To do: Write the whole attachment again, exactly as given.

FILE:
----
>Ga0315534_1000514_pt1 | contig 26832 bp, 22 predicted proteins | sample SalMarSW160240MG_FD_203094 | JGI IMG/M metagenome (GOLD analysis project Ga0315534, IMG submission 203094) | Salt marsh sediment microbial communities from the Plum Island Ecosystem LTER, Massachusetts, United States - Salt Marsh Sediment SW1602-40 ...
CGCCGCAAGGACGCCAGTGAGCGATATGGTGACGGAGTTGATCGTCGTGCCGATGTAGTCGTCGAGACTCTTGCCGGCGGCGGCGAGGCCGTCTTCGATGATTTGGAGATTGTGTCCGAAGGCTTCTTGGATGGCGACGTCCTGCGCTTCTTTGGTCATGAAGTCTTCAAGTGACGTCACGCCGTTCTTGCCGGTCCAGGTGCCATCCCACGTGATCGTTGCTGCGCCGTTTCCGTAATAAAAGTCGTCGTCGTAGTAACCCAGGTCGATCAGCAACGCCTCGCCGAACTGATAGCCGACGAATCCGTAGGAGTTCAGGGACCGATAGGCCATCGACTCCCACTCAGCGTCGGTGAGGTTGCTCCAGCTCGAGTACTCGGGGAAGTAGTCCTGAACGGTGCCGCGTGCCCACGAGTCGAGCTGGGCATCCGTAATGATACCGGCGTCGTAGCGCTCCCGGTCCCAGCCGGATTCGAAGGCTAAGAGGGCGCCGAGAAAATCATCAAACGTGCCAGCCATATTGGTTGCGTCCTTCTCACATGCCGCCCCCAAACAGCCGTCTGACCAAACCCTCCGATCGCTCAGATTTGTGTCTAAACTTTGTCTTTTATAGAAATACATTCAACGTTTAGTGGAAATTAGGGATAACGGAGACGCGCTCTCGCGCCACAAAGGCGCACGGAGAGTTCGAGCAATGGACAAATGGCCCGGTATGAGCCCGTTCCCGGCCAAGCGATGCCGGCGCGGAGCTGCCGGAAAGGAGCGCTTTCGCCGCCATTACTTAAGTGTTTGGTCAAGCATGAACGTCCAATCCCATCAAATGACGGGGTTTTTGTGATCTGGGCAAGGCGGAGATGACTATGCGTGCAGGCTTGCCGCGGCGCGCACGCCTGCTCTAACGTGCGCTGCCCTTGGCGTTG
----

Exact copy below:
>Ga0315534_1000514_pt1 | contig 26832 bp, 22 predicted proteins | sample SalMarSW160240MG_FD_203094 | JGI IMG/M metagenome (GOLD analysis project Ga0315534, IMG submission 203094) | Salt marsh sediment microbial communities from the Plum Island Ecosystem LTER, Massachusetts, United States - Salt Marsh Sediment SW1602-40 ...
CGCCGCAAGGACGCCAGTGAGCGATATGGTGACGGAGTTGATCGTCGTGCCGATGTAGTCGTCGAGACTCTTGCCGGCGGCGGCGAGGCCGTCTTCGATGATTTGGAGATTGTGTCCGAAGGCTTCTTGGATGGCGACGTCCTGCGCTTCTTTGGTCATGAAGTCTTCAAGTGACGTCACGCCGTTCTTGCCGGTCCAGGTGCCATCCCACGTGATCGTTGCTGCGCCGTTTCCGTAATAAAAGTCGTCGTCGTAGTAACCCAGGTCGATCAGCAACGCCTCGCCGAACTGATAGCCGACGAATCCGTAGGAGTTCAGGGACCGATAGGCCATCGACTCCCACTCAGCGTCGGTGAGGTTGCTCCAGCTCGAGTACTCGGGGAAGTAGTCCTGAACGGTGCCGCGTGCCCACGAGTCGAGCTGGGCATCCGTAATGATACCGGCGTCGTAGCGCTCCCGGTCCCAGCCGGATTCGAAGGCTAAGAGGGCGCCGAGAAAATCATCAAACGTGCCAGCCATATTGGTTGCGTCCTTCTCACATGCCGCCCCCAAACAGCCGTCTGACCAAACCCTCCGATCGCTCAGATTTGTGTCTAAACTTTGTCTTTTATAGAAATACATTCAACGTTTAGTGGAAATTAGGGATAACGGAGACGCGCTCTCGCGCCACAAAGGCGCACGGAGAGTTCGAGCAATGGACAAATGGCCCGGTATGAGCCCGTTCCCGGCCAAGCGATGCCGGCGCGGAGCTGCCGGAAAGGAGCGCTTTCGCCGCCATTACTTAAGTGTTTGGTCAAGCATGAACGTCCAATCCCATCAAATGACGGGGTTTTTGTGATCTGGGCAAGGCGGAGATGACTATGCGTGCAGGCTTGCCGCGGCGCGCACGCCTGCTCTAACGTGCGCTGCCCTTGGCGTTG